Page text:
Milo Moves Into The Passing Lane

One of the exercises we do in my clinics involves having riders pass each other weaving in the opposite direction. When horses and riders can do this proficiently, I ask them to slap hands, first at the walk, then at the trot. This is demanding for the horses and riders. Not only does it require accurate control over the horses, but also the horses must be well desensitized to the slapping and close passing. As we ramped this challenging exercise up a notch last weekend in Sedalia, Colorado, one of the better-trained horses suddenly whirled dangerously. June stayed with Milo until he quieted down, then she came over to me and asked for help.

I had the riders in the clinic circle Milo and June at a walk while they stood still; then we moved up to a trot. Everything was fine until I asked June to push Milo into walk and face oncoming riders. Again when horses trotted toward Milo, he became all unglued, dangerously so. I climbed on him and tried to support him through the same challenges, but he whirled violently.

"I've dealt with this before June," I told her, shaking my head. "The only way I know to fix it is to lay the horse down," I informed her. "I thought that's exactly what you were going to say Frank. Several horse acquaintances suggested having you do just that. What do you think?" "Well I've been successful with this exact issue in the past, but there is no guarantee. And it's a fairly extreme measure," I gave her the hard facts. We agreed to a lay down session the next morning before the clinic.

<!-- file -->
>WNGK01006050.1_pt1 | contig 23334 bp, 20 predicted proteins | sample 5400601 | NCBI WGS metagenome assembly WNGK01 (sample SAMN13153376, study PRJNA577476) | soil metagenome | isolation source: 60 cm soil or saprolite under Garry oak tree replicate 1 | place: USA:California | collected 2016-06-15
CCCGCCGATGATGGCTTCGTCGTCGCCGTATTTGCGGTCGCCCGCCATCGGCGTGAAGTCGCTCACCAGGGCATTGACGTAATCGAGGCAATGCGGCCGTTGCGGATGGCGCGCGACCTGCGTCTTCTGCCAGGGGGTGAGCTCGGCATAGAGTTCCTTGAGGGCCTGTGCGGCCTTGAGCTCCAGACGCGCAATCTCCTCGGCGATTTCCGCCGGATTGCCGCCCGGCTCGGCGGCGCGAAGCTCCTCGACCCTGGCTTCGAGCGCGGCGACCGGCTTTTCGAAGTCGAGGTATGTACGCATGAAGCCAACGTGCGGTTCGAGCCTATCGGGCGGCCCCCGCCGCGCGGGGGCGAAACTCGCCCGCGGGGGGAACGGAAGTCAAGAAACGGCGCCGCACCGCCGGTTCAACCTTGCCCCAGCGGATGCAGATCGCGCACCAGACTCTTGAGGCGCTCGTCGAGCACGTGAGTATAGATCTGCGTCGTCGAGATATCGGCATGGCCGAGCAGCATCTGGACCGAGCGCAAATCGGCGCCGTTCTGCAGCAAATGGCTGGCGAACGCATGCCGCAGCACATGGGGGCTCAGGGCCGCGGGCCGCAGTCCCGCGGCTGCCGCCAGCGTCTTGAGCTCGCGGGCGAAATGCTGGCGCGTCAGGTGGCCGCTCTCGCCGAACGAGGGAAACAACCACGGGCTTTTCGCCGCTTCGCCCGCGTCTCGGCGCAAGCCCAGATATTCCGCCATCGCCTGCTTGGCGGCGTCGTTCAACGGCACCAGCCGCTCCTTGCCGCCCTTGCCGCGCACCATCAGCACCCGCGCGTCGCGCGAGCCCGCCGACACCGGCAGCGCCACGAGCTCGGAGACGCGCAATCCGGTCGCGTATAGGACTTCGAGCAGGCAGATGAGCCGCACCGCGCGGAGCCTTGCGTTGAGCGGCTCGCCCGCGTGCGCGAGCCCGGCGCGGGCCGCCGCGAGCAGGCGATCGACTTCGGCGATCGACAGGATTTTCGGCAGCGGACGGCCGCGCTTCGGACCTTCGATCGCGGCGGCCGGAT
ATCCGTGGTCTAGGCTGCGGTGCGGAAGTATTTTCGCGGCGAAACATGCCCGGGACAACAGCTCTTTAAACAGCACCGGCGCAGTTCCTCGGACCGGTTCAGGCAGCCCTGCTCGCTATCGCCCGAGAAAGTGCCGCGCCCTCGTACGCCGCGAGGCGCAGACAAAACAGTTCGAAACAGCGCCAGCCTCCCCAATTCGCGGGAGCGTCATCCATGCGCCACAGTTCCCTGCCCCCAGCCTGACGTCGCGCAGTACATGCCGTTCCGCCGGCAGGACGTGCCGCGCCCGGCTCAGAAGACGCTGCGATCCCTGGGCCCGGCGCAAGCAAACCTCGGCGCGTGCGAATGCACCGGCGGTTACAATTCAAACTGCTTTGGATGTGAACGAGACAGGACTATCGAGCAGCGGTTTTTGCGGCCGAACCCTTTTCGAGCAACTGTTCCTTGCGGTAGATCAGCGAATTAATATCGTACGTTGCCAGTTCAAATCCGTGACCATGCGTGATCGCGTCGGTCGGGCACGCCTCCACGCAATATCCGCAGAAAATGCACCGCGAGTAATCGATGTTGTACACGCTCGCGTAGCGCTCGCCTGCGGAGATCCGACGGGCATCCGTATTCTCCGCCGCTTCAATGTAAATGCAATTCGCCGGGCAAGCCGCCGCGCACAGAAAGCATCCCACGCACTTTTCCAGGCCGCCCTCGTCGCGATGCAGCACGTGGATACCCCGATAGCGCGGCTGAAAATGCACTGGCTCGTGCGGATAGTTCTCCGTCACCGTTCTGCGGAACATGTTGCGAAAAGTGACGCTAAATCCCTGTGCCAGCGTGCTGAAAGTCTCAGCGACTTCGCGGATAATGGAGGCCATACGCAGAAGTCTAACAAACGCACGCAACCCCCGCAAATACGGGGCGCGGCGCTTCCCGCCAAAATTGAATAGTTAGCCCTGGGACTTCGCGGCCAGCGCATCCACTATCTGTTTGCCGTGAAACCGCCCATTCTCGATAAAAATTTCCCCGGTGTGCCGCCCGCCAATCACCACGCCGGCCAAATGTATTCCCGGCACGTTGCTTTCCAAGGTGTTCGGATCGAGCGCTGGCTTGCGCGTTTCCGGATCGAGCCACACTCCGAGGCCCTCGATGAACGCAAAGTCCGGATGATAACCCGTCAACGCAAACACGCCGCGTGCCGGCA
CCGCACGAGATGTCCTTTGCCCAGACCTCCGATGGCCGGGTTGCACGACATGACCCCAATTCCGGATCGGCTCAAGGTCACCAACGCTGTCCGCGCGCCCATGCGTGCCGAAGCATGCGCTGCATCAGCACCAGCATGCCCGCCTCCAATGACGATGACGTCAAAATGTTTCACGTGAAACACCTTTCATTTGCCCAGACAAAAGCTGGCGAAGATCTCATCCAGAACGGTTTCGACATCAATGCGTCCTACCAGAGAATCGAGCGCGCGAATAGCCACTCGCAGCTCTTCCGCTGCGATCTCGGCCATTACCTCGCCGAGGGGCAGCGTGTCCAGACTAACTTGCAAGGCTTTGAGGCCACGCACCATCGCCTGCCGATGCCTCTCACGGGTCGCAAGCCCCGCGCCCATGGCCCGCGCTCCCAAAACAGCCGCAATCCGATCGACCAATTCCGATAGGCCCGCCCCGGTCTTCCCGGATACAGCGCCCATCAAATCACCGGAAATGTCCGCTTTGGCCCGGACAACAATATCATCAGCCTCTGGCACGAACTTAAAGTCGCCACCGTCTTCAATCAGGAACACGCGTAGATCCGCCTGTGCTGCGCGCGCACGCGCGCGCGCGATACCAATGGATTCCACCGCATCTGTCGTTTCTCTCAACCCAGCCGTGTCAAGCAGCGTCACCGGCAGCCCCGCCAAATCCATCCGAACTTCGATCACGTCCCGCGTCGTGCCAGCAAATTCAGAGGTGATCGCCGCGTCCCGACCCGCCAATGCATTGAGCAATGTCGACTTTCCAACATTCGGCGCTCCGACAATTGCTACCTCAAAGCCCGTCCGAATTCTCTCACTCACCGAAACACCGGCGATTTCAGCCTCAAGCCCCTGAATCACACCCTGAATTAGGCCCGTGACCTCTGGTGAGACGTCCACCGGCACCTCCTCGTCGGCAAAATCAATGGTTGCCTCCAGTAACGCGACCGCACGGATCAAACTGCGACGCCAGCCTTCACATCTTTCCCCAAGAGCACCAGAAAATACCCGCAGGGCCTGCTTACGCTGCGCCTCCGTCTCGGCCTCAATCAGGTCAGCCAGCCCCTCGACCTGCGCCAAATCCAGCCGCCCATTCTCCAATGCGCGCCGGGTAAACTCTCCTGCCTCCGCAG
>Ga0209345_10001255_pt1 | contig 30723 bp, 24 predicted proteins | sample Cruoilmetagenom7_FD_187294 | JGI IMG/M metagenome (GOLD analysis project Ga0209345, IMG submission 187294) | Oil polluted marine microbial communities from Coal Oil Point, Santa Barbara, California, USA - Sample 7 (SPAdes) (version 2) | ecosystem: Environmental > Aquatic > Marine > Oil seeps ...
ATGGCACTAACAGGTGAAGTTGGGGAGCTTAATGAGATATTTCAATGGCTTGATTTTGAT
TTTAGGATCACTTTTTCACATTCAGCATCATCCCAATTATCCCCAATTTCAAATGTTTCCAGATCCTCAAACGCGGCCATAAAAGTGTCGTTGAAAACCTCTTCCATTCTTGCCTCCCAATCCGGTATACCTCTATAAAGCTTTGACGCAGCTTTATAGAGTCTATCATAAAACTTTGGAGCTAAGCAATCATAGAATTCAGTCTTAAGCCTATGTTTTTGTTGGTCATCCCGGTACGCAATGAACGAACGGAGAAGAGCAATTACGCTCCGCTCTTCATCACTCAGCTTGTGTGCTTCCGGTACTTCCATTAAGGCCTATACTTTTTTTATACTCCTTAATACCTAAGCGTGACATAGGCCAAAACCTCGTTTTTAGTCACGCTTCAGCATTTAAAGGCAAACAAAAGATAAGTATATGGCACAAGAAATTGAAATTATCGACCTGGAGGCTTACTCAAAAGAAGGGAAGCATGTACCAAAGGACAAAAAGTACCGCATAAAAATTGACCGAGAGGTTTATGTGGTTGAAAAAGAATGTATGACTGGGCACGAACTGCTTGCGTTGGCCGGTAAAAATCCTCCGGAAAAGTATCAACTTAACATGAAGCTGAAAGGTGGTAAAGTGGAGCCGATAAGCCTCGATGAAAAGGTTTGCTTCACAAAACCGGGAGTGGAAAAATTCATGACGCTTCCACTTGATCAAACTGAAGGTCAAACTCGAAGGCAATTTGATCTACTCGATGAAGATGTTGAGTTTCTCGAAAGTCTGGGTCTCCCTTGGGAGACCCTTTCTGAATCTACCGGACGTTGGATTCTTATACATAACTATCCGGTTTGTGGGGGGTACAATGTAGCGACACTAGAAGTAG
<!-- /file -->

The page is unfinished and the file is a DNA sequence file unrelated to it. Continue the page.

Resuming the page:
The next day had us both thinking a bit differently. We met early and agreed that a lay-down session might be a bit much for the public to handle. We rescheduled for the next morning, Monday while it was quiet and the clinic was finished. I asked June to line up several riders who would be instrumental in helping Milo get over this very dangerous behavior.

Milo's Elk Confrontation

As it turned out, there was a lot more to the story than originally met the eye. Milo was a seven-year-old dark bay quarter horse of about fifteen hands. He was well built and very athletic with an intelligent look. But he was worried and had ulcers to prove it. Several people had owned him before June and something very disturbing had taken place. As the story unfolded it became apparent that Milo had had a run-in with a big bull elk. It was not clear whether the elk had actually hit Milo, but there had been some kind of incident, a close call, and Milo had just not been the same since the incident.

I figured something traumatic had taken place, as I'd dealt with this kind of irrationality before. The horses I'd helped with the same issue all had one common denominator; they'd had a head-on with another horse. Colliding with a wild animal presented an interesting new scenario. The troubled horses I'd helped had all been downright dangerous with serious whirls, sometimes leaving their riders on the ground or in the hospital. This was not something to be taken lightly, nor easily fixed.

Monday morning was cool with bright sun warming the crisp Colorado air. Everyone felt good, including Milo. We had a sixty foot round pen to work in with soft sand footing and a handful of spectatrors and helpers. June and I had firmly agreed to allow only those who could 'take it'. Lay-downs can be emotional as the horse struggles while facing his demons. We had four riders and as many helpers and observers.